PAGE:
Currently, it seems there is a lot to play for. Hollingdale is looking to bring IFAs up to speed by offering training though his firm’s Flex Academy. This offers courses in the topic and training in the technology.
He says 70 IFAs attended the latest in April, which covered how to design a flex scheme, tax implications for employers, building the business case, implementation stages and details of specialist product providers who have designed flex products for small and large businesses.
Hollingdale argues this will lead to “a new breed of IFAs who are re-inventing themselves as benefit consultants. And they are doing a good job at taking business from firms who have not consulted with their clients about flex.” Staffcare allows white-labelling and so means IFAs can provide clients with their own branded proposition.
The major providers are also looking to support IFAs wanting to offer flex. Unum, for example, has increased the flexibility within its product range.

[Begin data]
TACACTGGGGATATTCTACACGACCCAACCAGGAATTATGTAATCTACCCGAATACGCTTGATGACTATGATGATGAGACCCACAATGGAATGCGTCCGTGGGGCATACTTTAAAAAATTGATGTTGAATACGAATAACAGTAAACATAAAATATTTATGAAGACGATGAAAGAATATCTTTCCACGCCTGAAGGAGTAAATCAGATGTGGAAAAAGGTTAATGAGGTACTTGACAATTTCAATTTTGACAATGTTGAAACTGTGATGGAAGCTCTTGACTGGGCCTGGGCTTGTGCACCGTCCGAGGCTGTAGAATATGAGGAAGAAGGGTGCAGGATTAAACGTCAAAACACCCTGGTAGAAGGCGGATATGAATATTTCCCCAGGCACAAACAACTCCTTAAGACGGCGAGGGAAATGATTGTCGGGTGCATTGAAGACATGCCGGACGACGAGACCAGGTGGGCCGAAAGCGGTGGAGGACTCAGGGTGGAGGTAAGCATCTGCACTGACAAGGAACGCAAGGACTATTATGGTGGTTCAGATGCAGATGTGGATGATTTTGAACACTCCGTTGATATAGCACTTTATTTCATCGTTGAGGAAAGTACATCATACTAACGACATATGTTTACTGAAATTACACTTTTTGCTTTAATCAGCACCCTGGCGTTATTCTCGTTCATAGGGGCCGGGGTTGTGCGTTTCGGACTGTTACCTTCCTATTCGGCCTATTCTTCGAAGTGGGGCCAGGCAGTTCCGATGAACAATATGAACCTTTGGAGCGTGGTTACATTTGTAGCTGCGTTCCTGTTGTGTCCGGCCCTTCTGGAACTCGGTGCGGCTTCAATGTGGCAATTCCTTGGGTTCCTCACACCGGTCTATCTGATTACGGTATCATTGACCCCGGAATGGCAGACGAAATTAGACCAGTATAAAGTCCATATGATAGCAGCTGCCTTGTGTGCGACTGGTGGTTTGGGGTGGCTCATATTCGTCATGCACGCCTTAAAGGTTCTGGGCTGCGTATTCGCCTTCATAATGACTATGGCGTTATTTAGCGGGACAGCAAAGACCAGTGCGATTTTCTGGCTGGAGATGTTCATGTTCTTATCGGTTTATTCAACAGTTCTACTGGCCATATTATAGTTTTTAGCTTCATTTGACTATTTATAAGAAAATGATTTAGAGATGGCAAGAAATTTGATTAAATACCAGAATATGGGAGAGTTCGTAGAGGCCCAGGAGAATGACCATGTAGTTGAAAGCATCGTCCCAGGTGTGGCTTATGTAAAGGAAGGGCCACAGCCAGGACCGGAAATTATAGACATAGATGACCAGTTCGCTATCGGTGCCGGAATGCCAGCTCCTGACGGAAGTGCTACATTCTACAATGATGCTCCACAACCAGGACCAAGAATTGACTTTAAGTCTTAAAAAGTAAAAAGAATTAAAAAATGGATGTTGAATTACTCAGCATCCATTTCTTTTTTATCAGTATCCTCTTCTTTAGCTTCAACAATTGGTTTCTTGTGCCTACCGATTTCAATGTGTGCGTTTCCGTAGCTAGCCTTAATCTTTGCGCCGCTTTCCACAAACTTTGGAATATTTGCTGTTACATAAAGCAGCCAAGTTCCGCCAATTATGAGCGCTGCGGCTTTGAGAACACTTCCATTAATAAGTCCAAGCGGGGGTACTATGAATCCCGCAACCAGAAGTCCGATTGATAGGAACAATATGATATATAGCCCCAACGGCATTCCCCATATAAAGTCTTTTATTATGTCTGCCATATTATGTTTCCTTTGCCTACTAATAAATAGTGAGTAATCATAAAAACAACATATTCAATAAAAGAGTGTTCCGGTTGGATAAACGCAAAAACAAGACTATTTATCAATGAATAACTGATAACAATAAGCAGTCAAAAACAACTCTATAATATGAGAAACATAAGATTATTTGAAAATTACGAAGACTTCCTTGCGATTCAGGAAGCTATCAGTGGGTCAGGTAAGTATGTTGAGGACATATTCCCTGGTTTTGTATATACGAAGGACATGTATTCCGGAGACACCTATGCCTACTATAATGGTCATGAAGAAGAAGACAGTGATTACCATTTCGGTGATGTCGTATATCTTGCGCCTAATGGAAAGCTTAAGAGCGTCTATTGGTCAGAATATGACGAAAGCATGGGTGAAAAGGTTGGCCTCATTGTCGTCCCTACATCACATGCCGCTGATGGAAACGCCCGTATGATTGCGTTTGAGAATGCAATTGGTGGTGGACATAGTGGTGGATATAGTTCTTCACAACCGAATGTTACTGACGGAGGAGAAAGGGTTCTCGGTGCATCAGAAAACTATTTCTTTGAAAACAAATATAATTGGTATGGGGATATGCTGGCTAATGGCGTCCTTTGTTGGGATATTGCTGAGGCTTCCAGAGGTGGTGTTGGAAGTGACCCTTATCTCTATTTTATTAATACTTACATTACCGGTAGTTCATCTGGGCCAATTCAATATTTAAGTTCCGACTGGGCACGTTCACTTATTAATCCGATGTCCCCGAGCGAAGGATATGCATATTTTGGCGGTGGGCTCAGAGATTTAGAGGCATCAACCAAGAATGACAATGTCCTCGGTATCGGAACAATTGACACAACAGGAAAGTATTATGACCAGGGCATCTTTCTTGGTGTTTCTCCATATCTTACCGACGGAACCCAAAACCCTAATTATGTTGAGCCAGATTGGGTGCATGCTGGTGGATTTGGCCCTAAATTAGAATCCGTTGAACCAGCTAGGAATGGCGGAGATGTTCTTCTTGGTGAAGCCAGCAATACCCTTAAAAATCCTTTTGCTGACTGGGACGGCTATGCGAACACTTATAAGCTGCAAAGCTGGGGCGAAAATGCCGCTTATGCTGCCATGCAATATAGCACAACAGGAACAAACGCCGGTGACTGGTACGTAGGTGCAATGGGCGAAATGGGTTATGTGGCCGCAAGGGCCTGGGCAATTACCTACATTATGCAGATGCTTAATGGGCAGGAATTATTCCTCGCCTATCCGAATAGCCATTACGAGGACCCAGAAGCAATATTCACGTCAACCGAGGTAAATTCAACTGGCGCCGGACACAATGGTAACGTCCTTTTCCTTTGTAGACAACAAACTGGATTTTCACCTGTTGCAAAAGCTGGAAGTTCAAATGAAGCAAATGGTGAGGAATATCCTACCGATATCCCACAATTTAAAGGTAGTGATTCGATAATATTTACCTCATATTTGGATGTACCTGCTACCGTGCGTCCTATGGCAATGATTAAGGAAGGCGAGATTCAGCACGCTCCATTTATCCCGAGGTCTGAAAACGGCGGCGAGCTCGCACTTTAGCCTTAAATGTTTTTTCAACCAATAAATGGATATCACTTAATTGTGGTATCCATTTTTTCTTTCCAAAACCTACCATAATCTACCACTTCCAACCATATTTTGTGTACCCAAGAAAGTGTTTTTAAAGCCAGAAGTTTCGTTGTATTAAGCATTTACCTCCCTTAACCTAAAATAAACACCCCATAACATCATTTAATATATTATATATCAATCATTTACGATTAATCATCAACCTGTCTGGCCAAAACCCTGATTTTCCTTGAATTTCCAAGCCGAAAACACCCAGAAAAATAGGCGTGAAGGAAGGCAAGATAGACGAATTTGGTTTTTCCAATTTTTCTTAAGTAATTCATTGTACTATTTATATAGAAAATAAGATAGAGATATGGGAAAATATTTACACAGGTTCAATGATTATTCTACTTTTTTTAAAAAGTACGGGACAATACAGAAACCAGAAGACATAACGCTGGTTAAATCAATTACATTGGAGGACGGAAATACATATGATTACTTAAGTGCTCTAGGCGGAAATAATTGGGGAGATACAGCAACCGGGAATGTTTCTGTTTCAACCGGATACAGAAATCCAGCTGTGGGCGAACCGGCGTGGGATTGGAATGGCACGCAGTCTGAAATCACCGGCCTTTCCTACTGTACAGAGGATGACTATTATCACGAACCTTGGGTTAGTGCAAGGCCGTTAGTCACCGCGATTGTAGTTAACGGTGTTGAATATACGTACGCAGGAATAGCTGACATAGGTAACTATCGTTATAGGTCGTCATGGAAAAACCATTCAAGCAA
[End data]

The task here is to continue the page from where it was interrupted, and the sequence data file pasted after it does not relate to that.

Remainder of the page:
New product features include increased maximum benefits on group life cover and a built-in guarantee period for employee rates.
Wojciech Dochan, head of commercial marketing, says: “IFAs need to deliver and switch on to employer demand. That means being aware that companies may be interested in ways of reducing stress, in giving their staff more time off, for example, if they have personal or family issues going on or that they may be employing more older people and that they have health conditions.”
Meanwhile, Aegon Benefit Solutions has a web-based service for IFAs which supports flexible benefits, total reward statements, holiday and absence, pension aggregation and forecasting, self-service human resources, discounted voluntary benefits and full HR admin of employee benefit packages.